Frequently Asked Questions

Frequently Asked Questions about Dog Flu

Dog Flu is a highly contagious virus. All it takes is one interaction with an infected dog, or infected surface, for your pet to contract Dog Flu. Therefore, all dogs should be vaccinated, and dog care facilities should require Dog Flu vaccination.

In March 2015, veterinarians in and around the Chicago area began to notice an increase in the number of dogs presented to their clinics for respiratory illness. The dogs had signs involving the respiratory system including coughing, nasal and ocular discharge, and lethargy. Initial diagnostic testing was found to be inconclusive. In order to help support the veterinary community, Merck Animal Health sponsored a diagnostic sampling program with Chicago area veterinary clinics.

In this program, nasal and pharyngeal swabs were taken from sick dogs to help identify the causative agent. Samples were forwarded to the New York State Veterinary Diagnostic Laboratory at Cornell University. Over 350 samples were finalized between March 10 and April 23, 2015, and of these 198 dogs tested positive for Dog Flu, or canine influenza. At first, it was presumed that the Dog Flu strain was H3N8, however, after further evaluation by Cornell and the University of Wisconsin, the strain has been identified as H3N2. This is the first time this strain of Canine Influenza has been found in North America. Further testing has shown that this form of H3N2 is nearly identical to H3N2 found in dogs in Korea.

Other pathogens are commonly found when testing for dog flu. They include parainfluenza, adenovirus type 2, bordetella, pneumovirus, and respiratory coronavirus. Vaccines are available for protection of parainfluenza, adenovirus, and bordetella. There are no vaccines commercially available in the United States for pneumovirus or respiratory coronavirus.

Both H3N8 and H3N2 are influenza viruses that cause respiratory infections in dogs. H3N8 was first discovered in Florida in 2004 and is of equine influenza origin. Avian origin H3N2 influenza virus was found in China in 2006 and in Korea. While H3N8 is shed by infected dogs for 5 days, H3N2 can be shed intermittently for up to 24 days.

To date, there is no evidence of transmission of canine influenza viruses (H3N2 or H3N8) from dogs to people.

H3N2 can affect cats but not H3N8.

According to data from cases of H3N2 infection in cats in Asia, signs seen in cats are similar to those seen in dogs and include lethargy, coughing, fever, sneezing, and potentially pneumonia.

Clinical flu virus symptoms in dogs include coughing, fever, and lethargy. More severe signs, including pneumonia, can be seen in more severe cases. Necropsy reports from dogs with confirmed H3N2 infection revealed severe, acute, locally extensive necrohemorrhagic interstitial pneumonia with epithelial necrosis.

It is not known how the virus was brought into the United States. The virus has been identified as related to the Korean strain of H3N2.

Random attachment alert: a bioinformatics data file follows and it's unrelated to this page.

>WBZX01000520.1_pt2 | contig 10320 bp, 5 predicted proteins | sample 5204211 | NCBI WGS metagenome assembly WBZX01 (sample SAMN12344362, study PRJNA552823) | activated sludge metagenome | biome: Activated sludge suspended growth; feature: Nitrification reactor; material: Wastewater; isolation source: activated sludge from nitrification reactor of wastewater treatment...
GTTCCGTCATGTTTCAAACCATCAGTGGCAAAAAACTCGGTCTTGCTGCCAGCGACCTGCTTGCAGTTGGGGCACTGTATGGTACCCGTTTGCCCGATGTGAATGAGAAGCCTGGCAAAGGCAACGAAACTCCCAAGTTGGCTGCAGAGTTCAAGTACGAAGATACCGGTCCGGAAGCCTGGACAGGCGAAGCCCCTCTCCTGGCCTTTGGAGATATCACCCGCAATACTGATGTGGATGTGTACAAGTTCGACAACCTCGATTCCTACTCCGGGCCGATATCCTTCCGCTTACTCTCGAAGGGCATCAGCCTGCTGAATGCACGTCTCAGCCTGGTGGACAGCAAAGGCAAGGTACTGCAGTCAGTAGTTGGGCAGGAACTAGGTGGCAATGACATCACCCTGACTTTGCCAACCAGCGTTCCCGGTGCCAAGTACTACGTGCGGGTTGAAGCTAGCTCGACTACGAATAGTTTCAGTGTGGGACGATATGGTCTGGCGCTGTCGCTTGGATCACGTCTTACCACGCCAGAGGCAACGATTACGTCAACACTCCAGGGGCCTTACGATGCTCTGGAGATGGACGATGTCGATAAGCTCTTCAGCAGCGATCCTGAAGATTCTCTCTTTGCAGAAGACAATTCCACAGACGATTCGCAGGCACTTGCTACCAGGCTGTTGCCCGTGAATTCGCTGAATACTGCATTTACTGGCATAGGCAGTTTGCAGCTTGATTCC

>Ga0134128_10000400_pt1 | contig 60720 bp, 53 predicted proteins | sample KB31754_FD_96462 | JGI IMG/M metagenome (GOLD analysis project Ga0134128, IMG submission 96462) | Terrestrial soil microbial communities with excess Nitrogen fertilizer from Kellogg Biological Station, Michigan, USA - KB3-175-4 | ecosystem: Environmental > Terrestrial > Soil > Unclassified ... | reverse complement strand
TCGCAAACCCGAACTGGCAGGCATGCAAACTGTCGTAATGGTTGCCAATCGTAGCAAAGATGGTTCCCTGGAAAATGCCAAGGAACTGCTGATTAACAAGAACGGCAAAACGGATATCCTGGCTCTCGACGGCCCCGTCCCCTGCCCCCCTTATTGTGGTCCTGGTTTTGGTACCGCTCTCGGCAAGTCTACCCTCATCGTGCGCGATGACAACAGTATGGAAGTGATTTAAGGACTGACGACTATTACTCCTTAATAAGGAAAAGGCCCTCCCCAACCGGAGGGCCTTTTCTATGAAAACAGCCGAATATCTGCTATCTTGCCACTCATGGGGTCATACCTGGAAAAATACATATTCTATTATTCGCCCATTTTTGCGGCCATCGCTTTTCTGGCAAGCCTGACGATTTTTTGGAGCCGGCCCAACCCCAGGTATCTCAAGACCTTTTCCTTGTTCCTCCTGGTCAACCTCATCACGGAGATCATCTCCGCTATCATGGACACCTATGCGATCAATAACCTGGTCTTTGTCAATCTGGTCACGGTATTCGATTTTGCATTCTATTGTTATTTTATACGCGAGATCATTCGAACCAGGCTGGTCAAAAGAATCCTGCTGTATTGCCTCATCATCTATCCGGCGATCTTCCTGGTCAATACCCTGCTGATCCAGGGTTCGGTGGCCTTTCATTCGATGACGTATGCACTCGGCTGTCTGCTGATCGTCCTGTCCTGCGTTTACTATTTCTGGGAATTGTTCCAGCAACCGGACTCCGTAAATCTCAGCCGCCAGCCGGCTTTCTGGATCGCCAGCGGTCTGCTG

According to clinical data studies (currently under peer review) at the University of Wisconsin, this new strain of Dog Flu is likely has a longer, up to 24 days, contagious period--making it more of a concern.

Both the scientific literature and what has been seen during the outbreaks suggests that Dog Flu is highly infectious. The virus spreads rapidly, especially at boarding facilities, groomers, doggy day cares, dog parks and other spots where dogs co-mingle. Dog Flu can be spread by direct contact with respiratory discharge from infected dogs, through the air via a cough or sneeze, and by contact with contaminated objects such as dog bowls and clothing, or by people moving between infected and uninfected dogs. Dog owners whose dogs are coughing or showing other signs of respiratory disease should not participate in activities or bring their dogs to facilities where other dogs can be exposed to the virus.

The virus spreads rapidly, especially at boarding facilities, groomers, doggy day cares, dog parks and other spots where dogs co-mingle.

The Dog Flu virus can be spread by direct contact with respiratory discharge from infected dogs, through the air via a cough or sneeze, and by contact with contaminated objects such as dog bowls and clothing, or by people moving between infected and uninfected dogs.

Dog owners whose dogs are coughing or showing other signs of respiratory disease should not participate in activities or bring their dogs to facilities where other dogs can be exposed to the virus.

Clothing, equipment, surfaces, and hands should be cleaned and disinfected after exposure to dogs showing signs of respiratory disease.

Contact your veterinarian if your dog has the following symptoms:

  • Coughing
  • Discharge from the nose or eyes
  • Loss of appetite
  • Lethargy/lack of energy

Treatment consists mainly of supportive care, such as fluids and medication to help a dog be more comfortable. With severe illness, hospitalization is necessary.

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